Averting your gaze with sustainable, green marketing claims: a critique of luxury commodity production sustainability claims, with evidence from the diamond industry

Michael J. Lynch*, Michael A. Long, Paul B. Stretesky

*Corresponding author for this work

Research output: Contribution to journalArticlepeer-review

Abstract

The adverse impacts of capitalism on the global ecosystem are well-identified, and have created consumer interest in ecologically friendly commodities. One corporate response to this situation has been the development of green marketing strategies designed to convince consumers that products are ecologically sustainable and/or less ecologically harmful. One strategies suggests that luxury commodities are ecologically sustainable due to their durability and/or longevity. That argument ignores empirical assessments of the ecological impacts of luxury commodity production. To illustrate this point, we examine the use of green labeling claims within the context of capitalism. As an empirical example, we focus on sustainability claims constructed around luxury diamonds, and estimate the ecological harms of mining a large diamond in carbon equivalent terms. We also examine related production claims linked to sustainable supply chain certification. In our discussion, we draw from arguments in green criminology to suggest that diamond mining could be viewed as a crime of ecocide, and should be discouraged through influence campaigns and perhaps legal restrictions on diamond mining.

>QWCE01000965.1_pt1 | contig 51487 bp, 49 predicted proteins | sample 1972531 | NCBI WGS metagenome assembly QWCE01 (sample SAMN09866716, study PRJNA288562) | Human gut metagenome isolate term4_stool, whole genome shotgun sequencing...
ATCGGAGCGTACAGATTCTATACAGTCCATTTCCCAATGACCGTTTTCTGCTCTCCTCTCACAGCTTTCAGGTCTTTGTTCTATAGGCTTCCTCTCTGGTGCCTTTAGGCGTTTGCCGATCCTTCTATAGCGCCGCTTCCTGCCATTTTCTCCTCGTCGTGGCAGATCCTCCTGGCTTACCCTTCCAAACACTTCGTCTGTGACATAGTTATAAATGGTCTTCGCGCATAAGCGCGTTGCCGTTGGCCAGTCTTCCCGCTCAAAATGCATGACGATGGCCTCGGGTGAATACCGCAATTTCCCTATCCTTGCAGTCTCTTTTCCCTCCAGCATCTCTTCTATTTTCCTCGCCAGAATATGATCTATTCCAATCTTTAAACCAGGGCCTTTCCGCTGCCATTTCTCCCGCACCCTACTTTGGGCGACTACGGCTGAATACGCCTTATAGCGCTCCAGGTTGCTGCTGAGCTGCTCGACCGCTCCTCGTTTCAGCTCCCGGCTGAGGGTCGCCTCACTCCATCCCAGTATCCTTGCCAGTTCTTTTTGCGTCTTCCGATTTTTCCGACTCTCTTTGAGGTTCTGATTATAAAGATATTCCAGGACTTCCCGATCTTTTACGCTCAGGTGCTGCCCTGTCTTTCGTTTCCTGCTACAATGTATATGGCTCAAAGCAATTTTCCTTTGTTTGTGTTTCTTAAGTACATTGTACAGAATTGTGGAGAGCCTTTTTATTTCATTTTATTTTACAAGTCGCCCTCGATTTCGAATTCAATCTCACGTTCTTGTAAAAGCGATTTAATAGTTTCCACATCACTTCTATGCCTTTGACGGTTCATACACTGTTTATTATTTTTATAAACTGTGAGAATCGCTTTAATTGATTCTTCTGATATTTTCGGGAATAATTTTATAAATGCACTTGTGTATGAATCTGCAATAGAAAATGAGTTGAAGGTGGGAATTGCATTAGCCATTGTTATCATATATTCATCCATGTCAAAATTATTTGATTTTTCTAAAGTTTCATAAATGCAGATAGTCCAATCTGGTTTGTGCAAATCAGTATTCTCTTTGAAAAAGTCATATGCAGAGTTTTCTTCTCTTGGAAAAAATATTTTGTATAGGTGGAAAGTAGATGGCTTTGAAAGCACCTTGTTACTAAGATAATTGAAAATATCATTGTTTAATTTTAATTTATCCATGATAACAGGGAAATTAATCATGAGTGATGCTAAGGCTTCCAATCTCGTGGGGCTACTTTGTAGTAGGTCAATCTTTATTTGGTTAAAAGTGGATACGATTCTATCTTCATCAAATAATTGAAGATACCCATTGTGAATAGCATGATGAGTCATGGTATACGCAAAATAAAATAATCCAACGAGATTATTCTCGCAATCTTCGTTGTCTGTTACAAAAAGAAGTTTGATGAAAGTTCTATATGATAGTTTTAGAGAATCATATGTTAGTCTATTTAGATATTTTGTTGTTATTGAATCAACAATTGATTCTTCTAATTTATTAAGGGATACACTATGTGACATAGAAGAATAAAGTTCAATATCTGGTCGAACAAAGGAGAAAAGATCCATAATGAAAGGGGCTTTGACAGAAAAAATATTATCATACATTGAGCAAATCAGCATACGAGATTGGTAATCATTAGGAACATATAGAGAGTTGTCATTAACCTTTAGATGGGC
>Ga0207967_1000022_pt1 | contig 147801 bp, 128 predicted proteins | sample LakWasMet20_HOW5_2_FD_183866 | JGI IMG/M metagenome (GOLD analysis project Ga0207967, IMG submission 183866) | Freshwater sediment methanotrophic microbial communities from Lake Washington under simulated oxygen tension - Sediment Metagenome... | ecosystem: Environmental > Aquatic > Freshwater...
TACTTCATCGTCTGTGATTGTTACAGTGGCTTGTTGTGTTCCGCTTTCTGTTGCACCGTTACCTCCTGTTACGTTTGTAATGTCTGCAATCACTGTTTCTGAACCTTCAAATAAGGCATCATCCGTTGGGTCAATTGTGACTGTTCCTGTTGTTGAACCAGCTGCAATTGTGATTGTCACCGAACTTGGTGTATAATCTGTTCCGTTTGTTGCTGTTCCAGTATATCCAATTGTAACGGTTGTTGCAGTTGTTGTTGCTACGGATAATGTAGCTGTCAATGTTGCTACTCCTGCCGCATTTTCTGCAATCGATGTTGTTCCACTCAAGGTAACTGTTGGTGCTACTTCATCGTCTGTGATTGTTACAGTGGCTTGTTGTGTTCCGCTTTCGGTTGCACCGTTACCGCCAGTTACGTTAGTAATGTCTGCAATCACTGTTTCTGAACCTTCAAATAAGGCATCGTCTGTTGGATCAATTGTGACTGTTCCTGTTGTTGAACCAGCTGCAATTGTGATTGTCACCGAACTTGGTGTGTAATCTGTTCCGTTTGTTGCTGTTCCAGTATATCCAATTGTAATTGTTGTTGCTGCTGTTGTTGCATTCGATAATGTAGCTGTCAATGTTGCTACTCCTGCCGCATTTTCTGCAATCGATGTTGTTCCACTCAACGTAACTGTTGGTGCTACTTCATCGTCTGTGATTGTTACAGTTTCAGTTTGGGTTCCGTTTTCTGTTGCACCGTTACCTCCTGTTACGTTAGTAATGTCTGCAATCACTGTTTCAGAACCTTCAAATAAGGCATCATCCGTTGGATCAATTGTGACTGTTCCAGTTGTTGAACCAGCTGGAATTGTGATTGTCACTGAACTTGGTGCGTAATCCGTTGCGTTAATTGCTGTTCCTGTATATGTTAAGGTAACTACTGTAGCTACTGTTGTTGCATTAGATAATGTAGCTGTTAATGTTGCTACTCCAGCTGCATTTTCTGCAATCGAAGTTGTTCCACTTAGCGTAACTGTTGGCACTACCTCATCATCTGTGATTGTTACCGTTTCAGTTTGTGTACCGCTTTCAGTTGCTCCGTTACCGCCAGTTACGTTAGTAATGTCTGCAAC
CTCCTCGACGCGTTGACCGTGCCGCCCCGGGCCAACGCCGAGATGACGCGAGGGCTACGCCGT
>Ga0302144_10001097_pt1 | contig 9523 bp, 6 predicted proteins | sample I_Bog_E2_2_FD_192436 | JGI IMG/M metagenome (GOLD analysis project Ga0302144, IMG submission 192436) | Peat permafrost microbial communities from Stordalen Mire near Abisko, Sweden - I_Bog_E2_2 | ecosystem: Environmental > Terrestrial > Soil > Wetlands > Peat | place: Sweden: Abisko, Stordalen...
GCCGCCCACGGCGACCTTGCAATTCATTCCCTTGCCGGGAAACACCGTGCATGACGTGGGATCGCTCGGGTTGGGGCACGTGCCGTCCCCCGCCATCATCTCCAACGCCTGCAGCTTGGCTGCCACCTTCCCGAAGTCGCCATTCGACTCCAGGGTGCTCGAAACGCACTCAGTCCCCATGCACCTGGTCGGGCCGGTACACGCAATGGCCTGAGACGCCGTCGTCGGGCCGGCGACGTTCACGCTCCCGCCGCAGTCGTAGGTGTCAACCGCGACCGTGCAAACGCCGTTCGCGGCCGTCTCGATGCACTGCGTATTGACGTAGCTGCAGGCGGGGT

Original languageEnglish
Pages (from-to)278-293
Number of pages16
JournalSociological Spectrum
Volume42
Issue number4-6
DOIs
Publication statusPublished - 2 Nov 2022

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